The “morality” police, as they are sometimes called, also enforce other violations such as loose-fitting headscarves, tight overcoats, and “glamorous” hairstyles for men. Authorities are also removing illegal satellite dishes on houses. The police are also known to stop people from walking their dogs.

These laws were introduced after the 1979 Islamic Revolution that ousted the pro-western government. President Hassan Rouhani, a moderate, has opposed these type of crackdowns and argued for more social freedom among Iranians. The police and judiciary, however, act independent of his authority and answer to Ayatollah Ali Khamenei, the Supreme Leader of Iran. The Supreme Leader in Iran holds more power and authority than the President. Despite this, many have argued President Rouhani should do more to enhance freedoms.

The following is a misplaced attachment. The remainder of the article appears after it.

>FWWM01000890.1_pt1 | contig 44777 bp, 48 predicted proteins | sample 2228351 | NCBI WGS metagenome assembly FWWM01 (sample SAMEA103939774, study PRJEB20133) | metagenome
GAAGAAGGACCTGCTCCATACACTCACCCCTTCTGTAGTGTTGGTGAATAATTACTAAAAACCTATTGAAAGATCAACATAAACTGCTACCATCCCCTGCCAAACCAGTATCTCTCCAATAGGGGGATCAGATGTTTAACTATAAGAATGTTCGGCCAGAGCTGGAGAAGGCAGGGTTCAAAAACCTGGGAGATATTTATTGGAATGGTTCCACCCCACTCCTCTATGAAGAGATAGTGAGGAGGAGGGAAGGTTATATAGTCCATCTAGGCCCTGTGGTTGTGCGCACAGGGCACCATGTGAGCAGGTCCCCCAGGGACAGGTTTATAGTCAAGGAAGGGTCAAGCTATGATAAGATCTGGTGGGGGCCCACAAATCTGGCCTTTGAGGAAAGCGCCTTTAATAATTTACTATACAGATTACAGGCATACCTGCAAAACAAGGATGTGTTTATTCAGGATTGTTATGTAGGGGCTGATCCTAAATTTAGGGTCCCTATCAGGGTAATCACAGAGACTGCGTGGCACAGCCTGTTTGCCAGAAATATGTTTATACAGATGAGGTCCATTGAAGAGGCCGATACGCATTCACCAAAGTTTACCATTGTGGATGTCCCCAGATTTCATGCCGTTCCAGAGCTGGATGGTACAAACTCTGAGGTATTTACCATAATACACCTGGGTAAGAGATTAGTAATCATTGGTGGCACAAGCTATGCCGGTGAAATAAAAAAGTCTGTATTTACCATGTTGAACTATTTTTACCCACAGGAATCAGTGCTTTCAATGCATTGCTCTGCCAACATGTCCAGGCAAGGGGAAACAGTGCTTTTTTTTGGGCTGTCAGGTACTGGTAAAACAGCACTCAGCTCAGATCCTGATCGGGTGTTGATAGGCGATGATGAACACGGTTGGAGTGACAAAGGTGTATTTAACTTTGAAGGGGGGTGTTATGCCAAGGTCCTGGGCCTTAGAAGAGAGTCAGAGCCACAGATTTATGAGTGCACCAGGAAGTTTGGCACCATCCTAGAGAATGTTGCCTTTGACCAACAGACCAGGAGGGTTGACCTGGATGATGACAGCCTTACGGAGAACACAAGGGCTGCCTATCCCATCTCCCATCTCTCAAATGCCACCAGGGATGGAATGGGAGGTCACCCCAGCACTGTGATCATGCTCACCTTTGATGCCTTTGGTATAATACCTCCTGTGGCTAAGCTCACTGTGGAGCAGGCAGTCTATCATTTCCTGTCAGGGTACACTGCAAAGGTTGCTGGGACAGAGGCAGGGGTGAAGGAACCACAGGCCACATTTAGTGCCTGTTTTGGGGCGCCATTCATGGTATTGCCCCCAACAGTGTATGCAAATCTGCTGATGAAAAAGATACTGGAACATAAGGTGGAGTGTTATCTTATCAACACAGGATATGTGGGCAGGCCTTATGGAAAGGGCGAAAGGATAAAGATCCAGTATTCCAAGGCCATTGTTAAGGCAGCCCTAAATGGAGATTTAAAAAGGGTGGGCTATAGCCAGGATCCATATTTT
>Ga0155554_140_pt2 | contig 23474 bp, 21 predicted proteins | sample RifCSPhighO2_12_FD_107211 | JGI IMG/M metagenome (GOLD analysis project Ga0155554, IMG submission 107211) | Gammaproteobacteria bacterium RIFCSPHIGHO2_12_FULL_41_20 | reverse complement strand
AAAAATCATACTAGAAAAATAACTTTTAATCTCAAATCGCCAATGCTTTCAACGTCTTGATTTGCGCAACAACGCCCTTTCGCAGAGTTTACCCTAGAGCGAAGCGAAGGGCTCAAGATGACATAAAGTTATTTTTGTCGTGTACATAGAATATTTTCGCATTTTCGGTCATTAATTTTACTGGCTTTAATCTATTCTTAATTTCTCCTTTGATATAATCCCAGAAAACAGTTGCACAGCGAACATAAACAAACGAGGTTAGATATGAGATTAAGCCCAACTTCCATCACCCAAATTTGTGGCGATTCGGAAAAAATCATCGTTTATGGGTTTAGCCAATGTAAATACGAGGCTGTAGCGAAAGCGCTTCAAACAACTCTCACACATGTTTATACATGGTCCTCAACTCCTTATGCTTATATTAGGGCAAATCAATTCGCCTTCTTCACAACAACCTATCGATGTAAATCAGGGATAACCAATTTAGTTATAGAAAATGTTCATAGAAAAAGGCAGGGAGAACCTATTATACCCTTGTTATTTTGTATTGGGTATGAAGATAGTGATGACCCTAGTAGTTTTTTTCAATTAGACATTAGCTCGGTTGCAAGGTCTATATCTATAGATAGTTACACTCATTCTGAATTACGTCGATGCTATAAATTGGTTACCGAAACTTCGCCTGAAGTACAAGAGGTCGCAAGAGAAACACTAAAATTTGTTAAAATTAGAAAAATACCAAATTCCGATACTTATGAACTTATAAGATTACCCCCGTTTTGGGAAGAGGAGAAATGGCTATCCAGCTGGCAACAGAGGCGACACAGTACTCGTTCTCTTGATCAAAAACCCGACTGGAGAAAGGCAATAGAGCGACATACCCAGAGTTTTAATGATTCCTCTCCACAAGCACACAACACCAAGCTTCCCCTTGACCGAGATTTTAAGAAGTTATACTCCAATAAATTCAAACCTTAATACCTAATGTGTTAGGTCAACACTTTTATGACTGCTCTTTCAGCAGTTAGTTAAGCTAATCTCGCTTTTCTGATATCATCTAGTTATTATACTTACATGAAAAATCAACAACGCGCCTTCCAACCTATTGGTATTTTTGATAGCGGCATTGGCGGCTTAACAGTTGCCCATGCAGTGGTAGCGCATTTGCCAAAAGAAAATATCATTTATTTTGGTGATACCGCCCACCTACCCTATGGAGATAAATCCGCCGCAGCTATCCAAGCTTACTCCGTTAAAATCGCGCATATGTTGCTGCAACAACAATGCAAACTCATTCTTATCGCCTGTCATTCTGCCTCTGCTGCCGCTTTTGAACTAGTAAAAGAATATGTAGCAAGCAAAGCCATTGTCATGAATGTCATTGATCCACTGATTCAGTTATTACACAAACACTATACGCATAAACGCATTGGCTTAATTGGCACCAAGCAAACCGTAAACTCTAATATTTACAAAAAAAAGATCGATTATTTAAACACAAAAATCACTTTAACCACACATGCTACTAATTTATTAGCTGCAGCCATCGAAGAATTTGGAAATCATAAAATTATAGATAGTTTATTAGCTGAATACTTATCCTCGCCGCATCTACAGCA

For more information, please see:

Daily Mail — Iranian police arrest 150 boys and girls for attending birthday party in latest raid to crack down on youngsters attending mixed-gender events — 25 July 2016

Guardian — Up to 150 men and women detained at party in Iran — 26 July 2016

Middle East Eye — 150 people arrested at mixed-gender party in Tehran — 28 July 2016

NBC News — Iran Arrests 150 People at Mixed-Gender Party: Report — 27 July 2016

A Call to end Sexual Violence

By Cintia Garcia

Impunity Watch Reporter, South America

BRASILIA, Brazil—The alleged gang rape of a 16-year-old girl from a Favela in Brazil has stirred numerous protests. Thousands of protesters have poured to the streets of Brazil condemning the alleged rape, causing individuals and groups to stand up against gender violence and the “machismo” attitude against women in Brazil.